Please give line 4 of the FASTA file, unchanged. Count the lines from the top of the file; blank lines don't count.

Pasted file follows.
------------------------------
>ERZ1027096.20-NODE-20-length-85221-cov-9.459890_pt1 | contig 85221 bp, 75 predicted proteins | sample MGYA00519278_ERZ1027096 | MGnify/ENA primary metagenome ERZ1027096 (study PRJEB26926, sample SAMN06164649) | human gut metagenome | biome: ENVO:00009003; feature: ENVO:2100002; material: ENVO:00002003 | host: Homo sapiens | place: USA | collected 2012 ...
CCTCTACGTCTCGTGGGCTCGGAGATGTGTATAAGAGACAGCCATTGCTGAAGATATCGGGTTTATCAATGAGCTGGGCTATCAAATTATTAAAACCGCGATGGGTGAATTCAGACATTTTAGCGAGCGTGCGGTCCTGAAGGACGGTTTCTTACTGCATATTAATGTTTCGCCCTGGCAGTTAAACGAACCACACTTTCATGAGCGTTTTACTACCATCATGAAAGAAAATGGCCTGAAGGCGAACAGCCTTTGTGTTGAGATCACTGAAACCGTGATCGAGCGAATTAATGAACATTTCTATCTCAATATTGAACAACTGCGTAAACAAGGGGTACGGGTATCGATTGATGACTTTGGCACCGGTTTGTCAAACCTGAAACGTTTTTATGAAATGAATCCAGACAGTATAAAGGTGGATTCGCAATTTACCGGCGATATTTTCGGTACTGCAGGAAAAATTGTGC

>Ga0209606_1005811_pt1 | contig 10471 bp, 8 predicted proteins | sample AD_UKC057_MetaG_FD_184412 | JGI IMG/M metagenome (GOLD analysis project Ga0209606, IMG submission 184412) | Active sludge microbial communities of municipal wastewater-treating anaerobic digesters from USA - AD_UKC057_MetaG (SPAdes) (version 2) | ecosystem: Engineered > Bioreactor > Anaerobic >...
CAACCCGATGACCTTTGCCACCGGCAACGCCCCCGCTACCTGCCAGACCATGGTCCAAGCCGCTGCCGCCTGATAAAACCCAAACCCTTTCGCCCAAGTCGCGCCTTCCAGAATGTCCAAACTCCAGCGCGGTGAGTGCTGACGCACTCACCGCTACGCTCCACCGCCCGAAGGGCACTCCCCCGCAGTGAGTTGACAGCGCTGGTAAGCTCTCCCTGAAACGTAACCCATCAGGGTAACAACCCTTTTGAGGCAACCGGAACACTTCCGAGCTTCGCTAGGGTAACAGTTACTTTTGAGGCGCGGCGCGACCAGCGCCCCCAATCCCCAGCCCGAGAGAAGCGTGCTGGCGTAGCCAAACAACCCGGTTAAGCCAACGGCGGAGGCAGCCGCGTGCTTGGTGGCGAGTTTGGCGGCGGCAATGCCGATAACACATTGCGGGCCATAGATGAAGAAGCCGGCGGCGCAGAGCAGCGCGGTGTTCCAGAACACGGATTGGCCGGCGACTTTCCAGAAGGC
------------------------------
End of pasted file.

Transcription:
CAACCCGATGACCTTTGCCACCGGCAACGCCCCCGCTACCTGCCAGACCATGGTCCAAGCCGCTGCCGCCTGATAAAACCCAAACCCTTTCGCCCAAGTCGCGCCTTCCAGAATGTCCAAACTCCAGCGCGGTGAGTGCTGACGCACTCACCGCTACGCTCCACCGCCCGAAGGGCACTCCCCCGCAGTGAGTTGACAGCGCTGGTAAGCTCTCCCTGAAACGTAACCCATCAGGGTAACAACCCTTTTGAGGCAACCGGAACACTTCCGAGCTTCGCTAGGGTAACAGTTACTTTTGAGGCGCGGCGCGACCAGCGCCCCCAATCCCCAGCCCGAGAGAAGCGTGCTGGCGTAGCCAAACAACCCGGTTAAGCCAACGGCGGAGGCAGCCGCGTGCTTGGTGGCGAGTTTGGCGGCGGCAATGCCGATAACACATTGCGGGCCATAGATGAAGAAGCCGGCGGCGCAGAGCAGCGCGGTGTTCCAGAACACGGATTGGCCGGCGACTTTCCAGAAGGC